June 28, 2020, marked my last Sunday at LPC, and the last Sunday of 45 years in full time ministry. Thanks to all who participated – virtually here and at the LPC Drive By Reception
Final edition – LPC people, you will receive an email or two from me next week with some details and logistics having to do with transition, but this is the last, the final edition, of the LPC E-pistle.
In case you haven’t heard, I’m retiring.
As the screenshot in the header indicates, the first edition of what would be a mostly-weekly missive began the first week in February, 2008, my first week at LPC. And because it always makes for a good story, I can tell you some people told me I couldn’t do it. “We already have a monthly newsletter,” they said. “People won’t read it,” they insisted. So I did it.
“News and Notes,” it said. That’s pretty much been the formula ever since. Some highlights of things going on in the church and then my notes. “Pastor Bill’s comments on faith, life, and the world,” the current version says.
Some thoughts on this final edition: Continue reading
These are days of difficult decisions. Do I favor the owners or the players in the MLB debate? Amazon, Prime, or both? Which tie shall I wear on Sunday? I’ve got that last one answered at least for the next two Sundays. Stained glass and Mickey.
This coming Sunday, I will be wearing my stained glass tie. Some of you at LPC may remember the stained glass tie. At least one of you comments on it every time I wear it. And yes, there’s a backstory, and that’s why I intend to wear it my second-to-last (virtual) Sunday at LPC. You’ll see it in the video. Continue reading
Of making many books there is no end, and much study is a weariness of the flesh. – Ecclesiastes 12:12
The wisdom of the Preacher of Ecclesiastes has stood the test of time. I’m not sure I’ve always taken his advice, however, and as we prepare for our move, we are fully aware of the many books issue. It seems of the tossing of many books there is no end.
With thanks to the Preacher for another phrase, there is a time to gather books into shelves and a time to cast away such books. We know what time it is. We might add that the tossing of many books has also been a time for weeping.
The issue is not really shelf space in the new house. We’re moving most of our bookcases, and what is Ikea for, after all? The issue is that we don’t need all those books. The keeping of too many books is a vanity, the Preacher might say. Striving after the wind.
So, we are tossing books. It’s a heartless exercise, but necessary. So many books are like old friends, how do you decide who goes and who doesn’t? Continue reading
July 1 will mark not only my first day of retirement, but the 45th anniversary of life in full-time ministry. I have been thinking about those 45 years and the privilege I have had and the joys that have been mine.
I guess I ought to thank Terry (not his real name).
First Presbyterian Church had hired Terry to be youth director a year or so earlier. I had just graduated from the university and had decided to stay in town for another year or so as I decided what to do next.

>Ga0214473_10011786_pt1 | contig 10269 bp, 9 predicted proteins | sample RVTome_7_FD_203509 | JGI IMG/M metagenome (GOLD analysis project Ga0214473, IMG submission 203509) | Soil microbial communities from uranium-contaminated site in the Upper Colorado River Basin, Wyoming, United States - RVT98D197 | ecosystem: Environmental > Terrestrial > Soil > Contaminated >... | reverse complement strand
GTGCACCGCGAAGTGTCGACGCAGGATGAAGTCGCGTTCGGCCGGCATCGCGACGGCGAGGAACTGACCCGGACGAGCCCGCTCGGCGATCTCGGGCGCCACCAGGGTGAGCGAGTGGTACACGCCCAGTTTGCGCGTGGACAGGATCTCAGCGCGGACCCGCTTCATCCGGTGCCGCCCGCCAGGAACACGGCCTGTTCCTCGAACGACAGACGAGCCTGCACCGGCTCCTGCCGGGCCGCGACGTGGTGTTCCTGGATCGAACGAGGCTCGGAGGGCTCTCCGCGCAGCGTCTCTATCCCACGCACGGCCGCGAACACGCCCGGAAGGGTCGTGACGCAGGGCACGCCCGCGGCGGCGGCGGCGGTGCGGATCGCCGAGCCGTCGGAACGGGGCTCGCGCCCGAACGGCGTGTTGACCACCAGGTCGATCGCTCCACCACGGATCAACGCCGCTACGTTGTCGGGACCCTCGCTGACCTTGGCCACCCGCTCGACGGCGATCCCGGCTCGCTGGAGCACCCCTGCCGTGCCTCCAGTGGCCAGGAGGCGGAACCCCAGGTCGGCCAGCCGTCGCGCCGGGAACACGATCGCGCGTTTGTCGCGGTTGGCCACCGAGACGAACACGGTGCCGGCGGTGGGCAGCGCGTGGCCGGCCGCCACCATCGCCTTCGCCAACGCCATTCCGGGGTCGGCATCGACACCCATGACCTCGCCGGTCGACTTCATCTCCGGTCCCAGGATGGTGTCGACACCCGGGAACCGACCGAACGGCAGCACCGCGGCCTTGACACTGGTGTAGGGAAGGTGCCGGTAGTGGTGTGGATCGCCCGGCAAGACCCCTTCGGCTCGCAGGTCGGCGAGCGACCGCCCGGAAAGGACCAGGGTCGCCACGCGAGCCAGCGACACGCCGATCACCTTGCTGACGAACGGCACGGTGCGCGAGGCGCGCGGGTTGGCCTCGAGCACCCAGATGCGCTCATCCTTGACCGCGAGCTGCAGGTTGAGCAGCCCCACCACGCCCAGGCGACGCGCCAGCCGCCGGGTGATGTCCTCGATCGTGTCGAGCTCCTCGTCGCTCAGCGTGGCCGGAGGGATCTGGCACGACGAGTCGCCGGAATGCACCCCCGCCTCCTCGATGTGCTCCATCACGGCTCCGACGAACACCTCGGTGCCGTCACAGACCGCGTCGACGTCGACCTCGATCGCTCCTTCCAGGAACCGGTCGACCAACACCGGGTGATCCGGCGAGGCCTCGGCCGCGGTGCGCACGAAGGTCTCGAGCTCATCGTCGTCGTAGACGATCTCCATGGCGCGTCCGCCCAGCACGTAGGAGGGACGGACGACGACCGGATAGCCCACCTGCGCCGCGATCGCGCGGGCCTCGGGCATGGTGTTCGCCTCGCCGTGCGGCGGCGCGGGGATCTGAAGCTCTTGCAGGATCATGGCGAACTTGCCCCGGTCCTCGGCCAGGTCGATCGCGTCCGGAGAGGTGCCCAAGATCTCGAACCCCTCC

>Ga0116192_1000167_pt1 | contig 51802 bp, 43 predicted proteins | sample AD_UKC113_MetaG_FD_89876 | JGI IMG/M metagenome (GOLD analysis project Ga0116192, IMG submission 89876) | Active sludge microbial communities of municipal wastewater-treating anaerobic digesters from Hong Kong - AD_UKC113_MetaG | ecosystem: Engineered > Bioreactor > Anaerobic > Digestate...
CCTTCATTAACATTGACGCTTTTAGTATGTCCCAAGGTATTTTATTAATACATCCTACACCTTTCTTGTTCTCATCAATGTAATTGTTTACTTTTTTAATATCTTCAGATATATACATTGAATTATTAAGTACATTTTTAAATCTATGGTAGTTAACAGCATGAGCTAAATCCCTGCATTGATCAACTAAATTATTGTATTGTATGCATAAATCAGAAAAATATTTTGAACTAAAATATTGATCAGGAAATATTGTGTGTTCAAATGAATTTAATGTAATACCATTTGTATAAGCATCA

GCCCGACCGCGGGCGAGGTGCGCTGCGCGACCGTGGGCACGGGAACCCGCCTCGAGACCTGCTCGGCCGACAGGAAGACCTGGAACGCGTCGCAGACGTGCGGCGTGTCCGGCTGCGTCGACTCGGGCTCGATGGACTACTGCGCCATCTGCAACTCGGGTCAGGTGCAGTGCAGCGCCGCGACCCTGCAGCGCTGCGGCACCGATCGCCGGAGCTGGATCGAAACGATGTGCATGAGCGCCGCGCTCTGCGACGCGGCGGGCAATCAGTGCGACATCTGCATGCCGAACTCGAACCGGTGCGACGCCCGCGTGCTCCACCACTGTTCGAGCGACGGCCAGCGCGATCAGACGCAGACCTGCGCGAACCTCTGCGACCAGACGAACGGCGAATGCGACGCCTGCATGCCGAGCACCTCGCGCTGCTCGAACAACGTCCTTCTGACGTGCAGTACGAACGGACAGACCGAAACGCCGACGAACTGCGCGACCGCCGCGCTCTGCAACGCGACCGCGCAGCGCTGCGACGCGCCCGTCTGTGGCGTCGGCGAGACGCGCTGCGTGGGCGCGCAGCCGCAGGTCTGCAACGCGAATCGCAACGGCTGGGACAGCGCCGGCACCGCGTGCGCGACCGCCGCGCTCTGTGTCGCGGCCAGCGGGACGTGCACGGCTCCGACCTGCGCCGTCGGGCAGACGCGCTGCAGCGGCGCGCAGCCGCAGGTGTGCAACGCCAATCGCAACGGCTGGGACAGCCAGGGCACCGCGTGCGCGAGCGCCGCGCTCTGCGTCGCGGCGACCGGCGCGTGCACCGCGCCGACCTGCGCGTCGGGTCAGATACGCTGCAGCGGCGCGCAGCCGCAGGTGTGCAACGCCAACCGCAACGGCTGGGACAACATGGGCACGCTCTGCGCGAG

It turns out that Terry was not a very good youth director, but I am not sure his ineffectiveness is what got him fired.
It may have been what Terry said one night after a church dinner that got him fired. The dinner had been really well attended. We had used almost every folding table and chair in the fellowship hall. After the dinner was over, we did what church people do. We rolled up our sleeves and began to fold the chairs and stack the tables on those carts that never work as well as they are supposed to work.
I remember the moment. One of the church members, successful in life and humble in attitude, invited Terry to join all the others folding chairs and hauling tables. That’s when he said it. “I don’t do chairs,” he said.
Of course, they didn’t fire Terry because he didn’t join the folding chair brigade that night after the church dinner. But not doing tables and chairs pretty much said what needed to be said about Terry’s understanding of ministry.
So they fired Terry, and I was in town trying to decide what to do. They offered me the job, and, well, 45 years later I guess we’ve heard the rest of the story to this point.
I suppose I ought to thank Terry. Had he grabbed a couple of folding chairs that night after the church dinner…
The soon to be retired pastor is supposed to keep his hands off the search for his successor. I think I’ve done pretty well so far. But PSC, might I suggest just one interview question: “Do you do chairs?”
I hope I have done my share of tables and chairs over the years. If so, my count of chairs folded and tables hauled may be nearly as important as sermons preached and weddings officiated.
Terry was not a very good youth director. They were wise to fire him. But, thanks, Terry. I was in town asking myself what to do next and God used your not doing chairs to answer the question. Continue reading